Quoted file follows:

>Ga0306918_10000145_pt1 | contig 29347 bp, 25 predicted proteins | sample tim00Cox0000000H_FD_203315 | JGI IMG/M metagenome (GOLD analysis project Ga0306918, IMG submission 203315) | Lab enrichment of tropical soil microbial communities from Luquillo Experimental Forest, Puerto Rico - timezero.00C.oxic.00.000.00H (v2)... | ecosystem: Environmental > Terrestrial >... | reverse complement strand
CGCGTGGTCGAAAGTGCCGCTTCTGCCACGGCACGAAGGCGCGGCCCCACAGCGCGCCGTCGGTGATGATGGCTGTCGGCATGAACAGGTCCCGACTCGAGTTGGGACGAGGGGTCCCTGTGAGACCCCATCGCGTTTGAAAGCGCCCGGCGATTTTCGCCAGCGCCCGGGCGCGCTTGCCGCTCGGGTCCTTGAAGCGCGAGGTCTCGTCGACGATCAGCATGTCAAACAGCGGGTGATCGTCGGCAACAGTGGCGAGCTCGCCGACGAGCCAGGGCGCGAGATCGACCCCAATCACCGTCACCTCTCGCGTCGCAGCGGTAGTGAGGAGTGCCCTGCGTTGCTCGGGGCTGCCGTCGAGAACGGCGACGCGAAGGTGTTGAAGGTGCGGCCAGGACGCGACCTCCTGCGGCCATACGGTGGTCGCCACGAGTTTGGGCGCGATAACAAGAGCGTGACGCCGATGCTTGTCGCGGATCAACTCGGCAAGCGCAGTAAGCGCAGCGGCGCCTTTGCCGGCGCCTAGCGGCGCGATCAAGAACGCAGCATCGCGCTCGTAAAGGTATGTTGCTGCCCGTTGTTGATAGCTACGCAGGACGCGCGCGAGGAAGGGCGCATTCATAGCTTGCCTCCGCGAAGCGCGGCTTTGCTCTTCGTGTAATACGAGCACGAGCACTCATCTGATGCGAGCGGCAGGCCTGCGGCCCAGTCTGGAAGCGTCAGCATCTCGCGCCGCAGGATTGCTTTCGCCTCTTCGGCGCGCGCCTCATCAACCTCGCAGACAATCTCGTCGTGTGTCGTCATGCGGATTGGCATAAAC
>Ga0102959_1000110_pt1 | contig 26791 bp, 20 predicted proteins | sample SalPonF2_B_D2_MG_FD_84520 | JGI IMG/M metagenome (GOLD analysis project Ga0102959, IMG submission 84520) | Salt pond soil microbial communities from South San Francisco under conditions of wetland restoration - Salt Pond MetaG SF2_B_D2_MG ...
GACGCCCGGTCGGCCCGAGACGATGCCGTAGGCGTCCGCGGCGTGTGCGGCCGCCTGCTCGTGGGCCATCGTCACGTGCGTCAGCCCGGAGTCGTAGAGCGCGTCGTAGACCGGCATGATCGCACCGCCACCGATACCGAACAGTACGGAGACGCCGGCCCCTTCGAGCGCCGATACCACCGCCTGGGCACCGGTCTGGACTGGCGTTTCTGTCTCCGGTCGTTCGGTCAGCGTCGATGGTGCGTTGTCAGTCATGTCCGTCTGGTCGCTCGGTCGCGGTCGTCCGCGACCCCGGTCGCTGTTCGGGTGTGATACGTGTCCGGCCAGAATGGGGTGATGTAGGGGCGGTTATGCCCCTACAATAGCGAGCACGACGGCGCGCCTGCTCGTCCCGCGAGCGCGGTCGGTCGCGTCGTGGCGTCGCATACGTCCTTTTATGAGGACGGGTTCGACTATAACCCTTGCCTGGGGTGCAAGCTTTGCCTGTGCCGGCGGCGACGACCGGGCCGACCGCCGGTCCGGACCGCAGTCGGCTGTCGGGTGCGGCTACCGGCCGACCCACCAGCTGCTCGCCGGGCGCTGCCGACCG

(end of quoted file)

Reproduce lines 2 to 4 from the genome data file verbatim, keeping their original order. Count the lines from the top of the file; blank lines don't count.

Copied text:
CGCGTGGTCGAAAGTGCCGCTTCTGCCACGGCACGAAGGCGCGGCCCCACAGCGCGCCGTCGGTGATGATGGCTGTCGGCATGAACAGGTCCCGACTCGAGTTGGGACGAGGGGTCCCTGTGAGACCCCATCGCGTTTGAAAGCGCCCGGCGATTTTCGCCAGCGCCCGGGCGCGCTTGCCGCTCGGGTCCTTGAAGCGCGAGGTCTCGTCGACGATCAGCATGTCAAACAGCGGGTGATCGTCGGCAACAGTGGCGAGCTCGCCGACGAGCCAGGGCGCGAGATCGACCCCAATCACCGTCACCTCTCGCGTCGCAGCGGTAGTGAGGAGTGCCCTGCGTTGCTCGGGGCTGCCGTCGAGAACGGCGACGCGAAGGTGTTGAAGGTGCGGCCAGGACGCGACCTCCTGCGGCCATACGGTGGTCGCCACGAGTTTGGGCGCGATAACAAGAGCGTGACGCCGATGCTTGTCGCGGATCAACTCGGCAAGCGCAGTAAGCGCAGCGGCGCCTTTGCCGGCGCCTAGCGGCGCGATCAAGAACGCAGCATCGCGCTCGTAAAGGTATGTTGCTGCCCGTTGTTGATAGCTACGCAGGACGCGCGCGAGGAAGGGCGCATTCATAGCTTGCCTCCGCGAAGCGCGGCTTTGCTCTTCGTGTAATACGAGCACGAGCACTCATCTGATGCGAGCGGCAGGCCTGCGGCCCAGTCTGGAAGCGTCAGCATCTCGCGCCGCAGGATTGCTTTCGCCTCTTCGGCGCGCGCCTCATCAACCTCGCAGACAATCTCGTCGTGTGTCGTCATGCGGATTGGCATAAAC
>Ga0102959_1000110_pt1 | contig 26791 bp, 20 predicted proteins | sample SalPonF2_B_D2_MG_FD_84520 | JGI IMG/M metagenome (GOLD analysis project Ga0102959, IMG submission 84520) | Salt pond soil microbial communities from South San Francisco under conditions of wetland restoration - Salt Pond MetaG SF2_B_D2_MG ...
GACGCCCGGTCGGCCCGAGACGATGCCGTAGGCGTCCGCGGCGTGTGCGGCCGCCTGCTCGTGGGCCATCGTCACGTGCGTCAGCCCGGAGTCGTAGAGCGCGTCGTAGACCGGCATGATCGCACCGCCACCGATACCGAACAGTACGGAGACGCCGGCCCCTTCGAGCGCCGATACCACCGCCTGGGCACCGGTCTGGACTGGCGTTTCTGTCTCCGGTCGTTCGGTCAGCGTCGATGGTGCGTTGTCAGTCATGTCCGTCTGGTCGCTCGGTCGCGGTCGTCCGCGACCCCGGTCGCTGTTCGGGTGTGATACGTGTCCGGCCAGAATGGGGTGATGTAGGGGCGGTTATGCCCCTACAATAGCGAGCACGACGGCGCGCCTGCTCGTCCCGCGAGCGCGGTCGGTCGCGTCGTGGCGTCGCATACGTCCTTTTATGAGGACGGGTTCGACTATAACCCTTGCCTGGGGTGCAAGCTTTGCCTGTGCCGGCGGCGACGACCGGGCCGACCGCCGGTCCGGACCGCAGTCGGCTGTCGGGTGCGGCTACCGGCCGACCCACCAGCTGCTCGCCGGGCGCTGCCGACCG